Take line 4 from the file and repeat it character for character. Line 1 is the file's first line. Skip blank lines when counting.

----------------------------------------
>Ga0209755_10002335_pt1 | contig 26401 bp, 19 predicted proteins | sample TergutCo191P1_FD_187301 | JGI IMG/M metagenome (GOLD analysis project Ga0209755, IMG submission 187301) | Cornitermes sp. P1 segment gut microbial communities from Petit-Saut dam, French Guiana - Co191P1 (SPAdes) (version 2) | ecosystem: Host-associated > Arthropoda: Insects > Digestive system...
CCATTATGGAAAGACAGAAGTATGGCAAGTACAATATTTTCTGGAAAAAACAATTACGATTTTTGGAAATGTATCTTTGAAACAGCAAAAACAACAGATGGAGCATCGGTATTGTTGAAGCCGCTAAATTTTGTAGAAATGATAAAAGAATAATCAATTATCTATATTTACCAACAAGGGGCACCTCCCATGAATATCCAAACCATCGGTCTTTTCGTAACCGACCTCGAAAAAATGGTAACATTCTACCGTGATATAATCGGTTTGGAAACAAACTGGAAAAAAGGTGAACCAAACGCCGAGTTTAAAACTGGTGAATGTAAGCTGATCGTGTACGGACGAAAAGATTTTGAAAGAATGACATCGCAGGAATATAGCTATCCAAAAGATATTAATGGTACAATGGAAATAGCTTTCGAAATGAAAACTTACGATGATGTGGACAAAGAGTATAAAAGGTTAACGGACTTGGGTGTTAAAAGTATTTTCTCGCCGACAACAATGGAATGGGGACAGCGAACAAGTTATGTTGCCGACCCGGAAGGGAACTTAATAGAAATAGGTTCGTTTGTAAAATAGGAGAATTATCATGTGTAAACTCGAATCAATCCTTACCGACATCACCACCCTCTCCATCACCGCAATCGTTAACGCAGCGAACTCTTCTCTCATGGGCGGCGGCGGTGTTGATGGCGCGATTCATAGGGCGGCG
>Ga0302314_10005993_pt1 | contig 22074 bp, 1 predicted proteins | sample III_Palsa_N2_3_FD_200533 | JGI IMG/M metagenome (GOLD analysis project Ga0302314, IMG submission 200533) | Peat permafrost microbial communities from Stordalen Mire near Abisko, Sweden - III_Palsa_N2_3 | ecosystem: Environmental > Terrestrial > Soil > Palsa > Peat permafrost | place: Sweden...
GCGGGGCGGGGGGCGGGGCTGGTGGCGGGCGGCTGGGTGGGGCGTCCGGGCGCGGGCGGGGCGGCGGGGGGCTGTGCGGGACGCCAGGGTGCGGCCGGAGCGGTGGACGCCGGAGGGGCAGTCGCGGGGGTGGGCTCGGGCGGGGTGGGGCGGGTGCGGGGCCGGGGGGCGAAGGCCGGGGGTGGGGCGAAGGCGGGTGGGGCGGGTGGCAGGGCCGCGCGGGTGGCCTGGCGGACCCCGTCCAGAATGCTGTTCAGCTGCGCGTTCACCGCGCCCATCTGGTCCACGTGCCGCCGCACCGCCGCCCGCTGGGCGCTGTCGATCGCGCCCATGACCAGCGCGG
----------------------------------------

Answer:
GCGGGGCGGGGGGCGGGGCTGGTGGCGGGCGGCTGGGTGGGGCGTCCGGGCGCGGGCGGGGCGGCGGGGGGCTGTGCGGGACGCCAGGGTGCGGCCGGAGCGGTGGACGCCGGAGGGGCAGTCGCGGGGGTGGGCTCGGGCGGGGTGGGGCGGGTGCGGGGCCGGGGGGCGAAGGCCGGGGGTGGGGCGAAGGCGGGTGGGGCGGGTGGCAGGGCCGCGCGGGTGGCCTGGCGGACCCCGTCCAGAATGCTGTTCAGCTGCGCGTTCACCGCGCCCATCTGGTCCACGTGCCGCCGCACCGCCGCCCGCTGGGCGCTGTCGATCGCGCCCATGACCAGCGCGG